18.
Diabet Med ; 34(5): 604-611, 2017 05.
Artigo em Inglês | MEDLINE | ID: mdl-27588354

RESUMO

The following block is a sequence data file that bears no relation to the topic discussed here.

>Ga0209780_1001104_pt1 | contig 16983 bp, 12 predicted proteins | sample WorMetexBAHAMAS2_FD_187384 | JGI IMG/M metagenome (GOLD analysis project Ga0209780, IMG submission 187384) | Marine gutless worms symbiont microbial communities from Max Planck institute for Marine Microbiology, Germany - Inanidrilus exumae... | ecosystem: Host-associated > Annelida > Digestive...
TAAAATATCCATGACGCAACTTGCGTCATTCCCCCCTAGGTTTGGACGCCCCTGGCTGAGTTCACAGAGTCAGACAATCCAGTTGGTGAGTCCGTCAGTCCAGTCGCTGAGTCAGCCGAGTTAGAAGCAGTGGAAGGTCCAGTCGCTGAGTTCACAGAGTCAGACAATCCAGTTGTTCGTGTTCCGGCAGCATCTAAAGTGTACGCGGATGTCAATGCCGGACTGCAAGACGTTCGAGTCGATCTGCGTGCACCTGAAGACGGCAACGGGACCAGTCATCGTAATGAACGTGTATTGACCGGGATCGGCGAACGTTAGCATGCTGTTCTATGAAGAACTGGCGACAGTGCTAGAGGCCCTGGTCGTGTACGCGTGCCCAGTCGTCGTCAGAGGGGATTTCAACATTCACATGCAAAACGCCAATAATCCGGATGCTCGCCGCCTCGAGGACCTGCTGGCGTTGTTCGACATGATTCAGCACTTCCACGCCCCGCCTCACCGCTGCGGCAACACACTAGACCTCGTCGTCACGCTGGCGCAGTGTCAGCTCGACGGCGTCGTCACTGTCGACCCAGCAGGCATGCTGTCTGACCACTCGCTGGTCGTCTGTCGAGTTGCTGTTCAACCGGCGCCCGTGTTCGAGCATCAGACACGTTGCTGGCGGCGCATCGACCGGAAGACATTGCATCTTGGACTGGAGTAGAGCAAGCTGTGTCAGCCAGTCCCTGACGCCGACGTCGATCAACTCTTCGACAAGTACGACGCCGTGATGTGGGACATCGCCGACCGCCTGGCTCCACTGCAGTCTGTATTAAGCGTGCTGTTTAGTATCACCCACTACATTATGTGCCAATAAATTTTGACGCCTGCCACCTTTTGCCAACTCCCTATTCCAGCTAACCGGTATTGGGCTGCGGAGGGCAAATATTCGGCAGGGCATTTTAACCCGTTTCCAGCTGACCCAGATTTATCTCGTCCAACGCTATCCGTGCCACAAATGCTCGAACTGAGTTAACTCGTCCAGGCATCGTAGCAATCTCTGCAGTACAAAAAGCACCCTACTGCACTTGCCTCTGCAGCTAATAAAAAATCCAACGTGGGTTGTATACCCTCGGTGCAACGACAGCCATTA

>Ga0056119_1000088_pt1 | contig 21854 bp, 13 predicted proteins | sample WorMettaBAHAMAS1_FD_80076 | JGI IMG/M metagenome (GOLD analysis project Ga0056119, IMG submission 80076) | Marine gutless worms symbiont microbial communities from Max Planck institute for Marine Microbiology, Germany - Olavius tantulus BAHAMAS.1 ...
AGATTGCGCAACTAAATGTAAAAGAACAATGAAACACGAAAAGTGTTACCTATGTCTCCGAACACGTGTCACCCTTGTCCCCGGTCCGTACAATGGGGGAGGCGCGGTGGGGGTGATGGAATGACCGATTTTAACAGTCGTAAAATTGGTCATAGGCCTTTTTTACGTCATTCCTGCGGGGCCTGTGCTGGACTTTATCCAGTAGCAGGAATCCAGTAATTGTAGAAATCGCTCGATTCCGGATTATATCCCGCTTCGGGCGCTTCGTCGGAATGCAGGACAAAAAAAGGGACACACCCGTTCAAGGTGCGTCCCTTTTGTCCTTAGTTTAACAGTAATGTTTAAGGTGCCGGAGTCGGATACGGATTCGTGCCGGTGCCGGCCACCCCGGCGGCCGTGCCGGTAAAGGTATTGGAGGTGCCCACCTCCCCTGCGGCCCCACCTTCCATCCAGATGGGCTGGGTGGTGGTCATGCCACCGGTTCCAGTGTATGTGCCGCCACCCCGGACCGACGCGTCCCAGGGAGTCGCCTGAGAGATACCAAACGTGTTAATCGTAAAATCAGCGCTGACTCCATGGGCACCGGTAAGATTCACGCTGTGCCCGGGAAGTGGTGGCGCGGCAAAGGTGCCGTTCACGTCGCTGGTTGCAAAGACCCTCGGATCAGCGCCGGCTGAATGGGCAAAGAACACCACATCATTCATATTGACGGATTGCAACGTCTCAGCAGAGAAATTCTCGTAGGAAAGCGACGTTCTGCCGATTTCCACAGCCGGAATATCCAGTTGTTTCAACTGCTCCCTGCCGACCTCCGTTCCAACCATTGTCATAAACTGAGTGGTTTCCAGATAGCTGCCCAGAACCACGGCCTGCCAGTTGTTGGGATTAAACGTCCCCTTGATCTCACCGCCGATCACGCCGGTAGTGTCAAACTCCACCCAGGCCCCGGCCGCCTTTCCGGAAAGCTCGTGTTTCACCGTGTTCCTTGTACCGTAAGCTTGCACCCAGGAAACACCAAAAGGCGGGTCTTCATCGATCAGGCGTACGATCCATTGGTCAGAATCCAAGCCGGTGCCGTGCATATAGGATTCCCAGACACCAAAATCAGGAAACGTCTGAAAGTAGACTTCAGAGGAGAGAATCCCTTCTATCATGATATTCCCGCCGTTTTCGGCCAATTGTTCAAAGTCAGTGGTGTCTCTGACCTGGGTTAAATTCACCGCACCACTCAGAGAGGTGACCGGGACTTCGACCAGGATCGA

BACKGROUND: People with diabetes are told that drinking alcohol may increase their risk of hypoglycaemia. AIMS: To report the effects of alcohol consumption on glycaemic control in people with diabetes mellitus. METHODS: Medline, EMBASE and the Cochrane Library databases were searched in 2015 to identify randomized trials that compared alcohol consumption with no alcohol use, reporting glycaemic control in people with diabetes. Data on blood glucose, HbA1c and numbers of hypoglycaemic episodes were pooled using random effects meta-analysis. RESULTS: Pooled data from nine short-term studies showed no difference in blood glucose concentrations between those who drank alcohol in doses of 16-80 g (median 20 g, 2.5 units) compared with those who did not drink alcohol at 0.5, 2, 4 and 24 h after alcohol consumption. Pooled data from five medium-term studies showed that there was no difference in blood glucose or HbA1c concentrations at the end of the study between those who drank 11-18 g alcohol/day (median 13 g/day, 1.5 units/day) for 4-104 weeks and those who did not. We found no evidence of a difference in number of hypoglycaemic episodes or in withdrawal rates between randomized groups. CONCLUSIONS: Studies to date have not provided evidence that drinking light to moderate amounts of alcohol, with or without a meal, affects any measure of glycaemic control in people with Type 2 diabetes. These results suggest that current advice that people with diabetes do not need to refrain from drinking moderate quantities of alcohol does not need to be changed; risks to those with Type 1 diabetes remain uncertain.